Today the first bus that runs on formic acid will start driving in Eindhoven. How does it work, and how revolutionary is the technology?
Bard van de Weijer (July 6th 2017). Translated November 8th 2020.
Good job guys, was the general reaction when students of the Eindhoven University of Technology built a miniature car that runs on formic acid. 'And now show us if it'll work at a bigger scale.'
Bam. It's here. A city bus. Running on formic acid. How big would you like it?
The students of Team Fast stand proudly next to their bus, a VDL Citea Electric spanning 12 metres, which was maneuvered into the hall of the former match factory VDMA in the city centre with great difficulty. Either the bus was taller than expected, or the ceiling was lower. Either way, it's here now. And today it's being officially unveiled.
A bus running on formic acid, what's that good for? "Formic acid", says Max Aerts of Team Fast, an enthusiastic group of students at the UoT, "is hydrogen 2.0". It's a clean, climate neutral way of transporting energy. Just like hydrogen, but easier to transport. That's because formic acid is a liquid at room temperature, so you don't have to store it at stupid high pressure like hydrogen. And not the least important: it doesn't burn and cannot explode.
Formic acid, or methanoic acid, is created by letting hydrogen (H2) react with carbon dioxide (CO2). The resulting liquid can easily be stored in a plastic tank. Turning it into electricity for the bus's motor is a two step process: First, a catalytic reformer splits the formic acid (HCOOH) into hydrogen and CO2, after which a fuel cell turns the hydrogen into energy and water. The CO2 that is released with the reaction had been pulled out of the air earlier. That completes the cycle.
Not so long ago it was difficult to quickly and reliably produce it, but after adding the element ruthenium the catalysts started performing much better. That was also invented in Eindhoven, by the way. In about one and a half years the students made a reformer a thousand times more powerful, which is enough to drive an electric bus. The setup is currently contained in a trailer, but can also be built in.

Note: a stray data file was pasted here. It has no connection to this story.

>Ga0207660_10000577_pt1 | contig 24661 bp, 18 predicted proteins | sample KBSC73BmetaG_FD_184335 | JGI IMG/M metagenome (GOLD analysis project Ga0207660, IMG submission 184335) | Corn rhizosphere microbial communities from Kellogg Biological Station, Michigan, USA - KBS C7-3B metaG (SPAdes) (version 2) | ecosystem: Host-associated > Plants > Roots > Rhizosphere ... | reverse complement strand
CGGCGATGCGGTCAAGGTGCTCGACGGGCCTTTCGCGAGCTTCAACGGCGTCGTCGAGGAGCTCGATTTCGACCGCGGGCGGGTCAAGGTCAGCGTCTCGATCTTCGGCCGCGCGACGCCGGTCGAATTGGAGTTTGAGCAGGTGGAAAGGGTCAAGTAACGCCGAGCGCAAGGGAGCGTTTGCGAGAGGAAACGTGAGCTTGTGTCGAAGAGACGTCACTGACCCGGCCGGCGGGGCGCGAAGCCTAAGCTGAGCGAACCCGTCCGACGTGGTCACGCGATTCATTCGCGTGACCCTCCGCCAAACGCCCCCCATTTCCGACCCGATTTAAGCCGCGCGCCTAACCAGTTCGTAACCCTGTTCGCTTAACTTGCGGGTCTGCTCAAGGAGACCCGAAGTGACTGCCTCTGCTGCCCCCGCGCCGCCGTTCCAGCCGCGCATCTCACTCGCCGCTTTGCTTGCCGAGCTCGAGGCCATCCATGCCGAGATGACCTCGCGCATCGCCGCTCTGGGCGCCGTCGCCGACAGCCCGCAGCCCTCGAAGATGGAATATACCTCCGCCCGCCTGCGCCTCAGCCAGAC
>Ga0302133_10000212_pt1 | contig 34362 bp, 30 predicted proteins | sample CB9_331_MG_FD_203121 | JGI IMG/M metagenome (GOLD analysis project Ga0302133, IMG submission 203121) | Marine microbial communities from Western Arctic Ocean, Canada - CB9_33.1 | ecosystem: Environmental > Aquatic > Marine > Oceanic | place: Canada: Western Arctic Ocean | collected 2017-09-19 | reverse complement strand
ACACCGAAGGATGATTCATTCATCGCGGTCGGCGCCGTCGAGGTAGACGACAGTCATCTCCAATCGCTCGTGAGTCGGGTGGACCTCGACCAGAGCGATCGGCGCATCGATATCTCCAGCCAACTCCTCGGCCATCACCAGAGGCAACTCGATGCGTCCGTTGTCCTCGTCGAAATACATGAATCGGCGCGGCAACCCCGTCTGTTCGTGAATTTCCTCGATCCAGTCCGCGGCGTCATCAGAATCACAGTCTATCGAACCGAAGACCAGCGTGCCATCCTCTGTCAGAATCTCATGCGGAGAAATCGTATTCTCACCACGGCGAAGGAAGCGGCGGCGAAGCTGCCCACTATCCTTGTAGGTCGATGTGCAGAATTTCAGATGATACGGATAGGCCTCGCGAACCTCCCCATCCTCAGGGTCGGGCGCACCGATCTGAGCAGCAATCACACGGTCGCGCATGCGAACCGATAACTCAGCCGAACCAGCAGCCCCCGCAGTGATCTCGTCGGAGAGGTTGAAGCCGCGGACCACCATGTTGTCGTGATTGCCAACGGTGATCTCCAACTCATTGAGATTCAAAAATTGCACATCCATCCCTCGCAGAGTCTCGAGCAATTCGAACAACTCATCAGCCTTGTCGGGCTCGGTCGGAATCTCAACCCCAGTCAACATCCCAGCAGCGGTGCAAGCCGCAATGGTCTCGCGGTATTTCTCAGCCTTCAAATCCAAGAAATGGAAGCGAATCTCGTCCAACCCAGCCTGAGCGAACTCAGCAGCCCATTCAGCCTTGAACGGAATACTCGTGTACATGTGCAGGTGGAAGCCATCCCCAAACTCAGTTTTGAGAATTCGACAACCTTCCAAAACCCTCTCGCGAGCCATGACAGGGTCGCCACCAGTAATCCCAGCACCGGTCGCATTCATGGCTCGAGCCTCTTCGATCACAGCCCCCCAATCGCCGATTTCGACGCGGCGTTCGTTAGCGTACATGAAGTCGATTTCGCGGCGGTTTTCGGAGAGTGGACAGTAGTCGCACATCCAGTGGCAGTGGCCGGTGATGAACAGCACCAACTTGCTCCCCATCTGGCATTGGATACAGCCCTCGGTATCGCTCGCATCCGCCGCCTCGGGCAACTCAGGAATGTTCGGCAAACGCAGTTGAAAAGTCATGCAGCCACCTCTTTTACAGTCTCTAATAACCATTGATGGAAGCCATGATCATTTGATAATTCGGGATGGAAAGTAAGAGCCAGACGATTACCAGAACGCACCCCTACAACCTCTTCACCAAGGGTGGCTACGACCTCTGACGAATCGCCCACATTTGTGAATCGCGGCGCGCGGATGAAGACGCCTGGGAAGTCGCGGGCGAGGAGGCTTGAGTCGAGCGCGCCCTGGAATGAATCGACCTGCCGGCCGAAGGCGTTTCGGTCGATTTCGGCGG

Aerts says that "one of the most difficult steps was designing a reliable catalyst. You wouldn't want it breaking every other week." The catalyst that's currently in the trailer has been running flawlessly for over three months. In the lab a similar design has been dutifully turning formic acid into hydrogen for over two years. Besides that, it had to run faster, so it could be shrunk. The first one was over 200 litres big. The new version, hidden in a black bandbox, is only 20. Every minute it'll produce enough hydrogen gas to deliver 10 to 15 kilowatts to the connected fuel cell.
That's not enough to make a bus move, but it's enough to keep its battery charged throughout the day. With a tank containing 300 litres of formic acid, the bus's range increases from 80 to 300 kilometres. That way it can run its entire schedule on renewables without having to make stops at the charging station.
One of the advantages compared to hydrogen, says Aerts, is that formic acid can simply be tanked. That way, it is also suitable for regular cars, according to the students. On 50 litres of formic acid, a car drives about 250 kilometres. A gas station owner that wants to start selling formic acid in addition to diesel and benzene, doesn't have to pay 1.5 million euros for hydrogen kit, but can upgrade an existing pump for about 30 to 40 thousand euros, says Aerts.
Some challenges still remain. Quite a bit of energy gets lost between all the steps. The well-to-wheel efficiency of a formic acid car is about 33 percent, estimates Aerts. In other words, about two thirds of the energy you put in gets lost. "But the efficiency of a hydrogen car is just 25 percent."
One nicety of a formic acid tank is that it can be built in any shape, so every nook and cranny around it can be used, says Aerts. A hydrogen tank must be cylindrical to withstand the 700 bars of pressure required to store hydrogen. This form factor means that just about five kilograms of hydrogen fits in a passenger car, so the range only goes up to 450 kilometres.
The VDL bus company, which has a hundred electric buses on the road, is interested in the concept. "We're constantly searching for sustainable solutions and want to see if this works and if it can work cost effectively", says public transport manager Alex de Jong. That's why the first formic acid bus sits in a warehouse in Eindhoven.
Only one 'but' remains: the trailer isn't actually providing any power. The reformer has produced ten thousand litres of hydrogen the past few days, but because the plastic connectors for the pipes in the installation only arrived two days ago, no electricity could've been generated using the fuel cell yet. A small setback. The students aren't hurt: "This'll work, just you wait and see."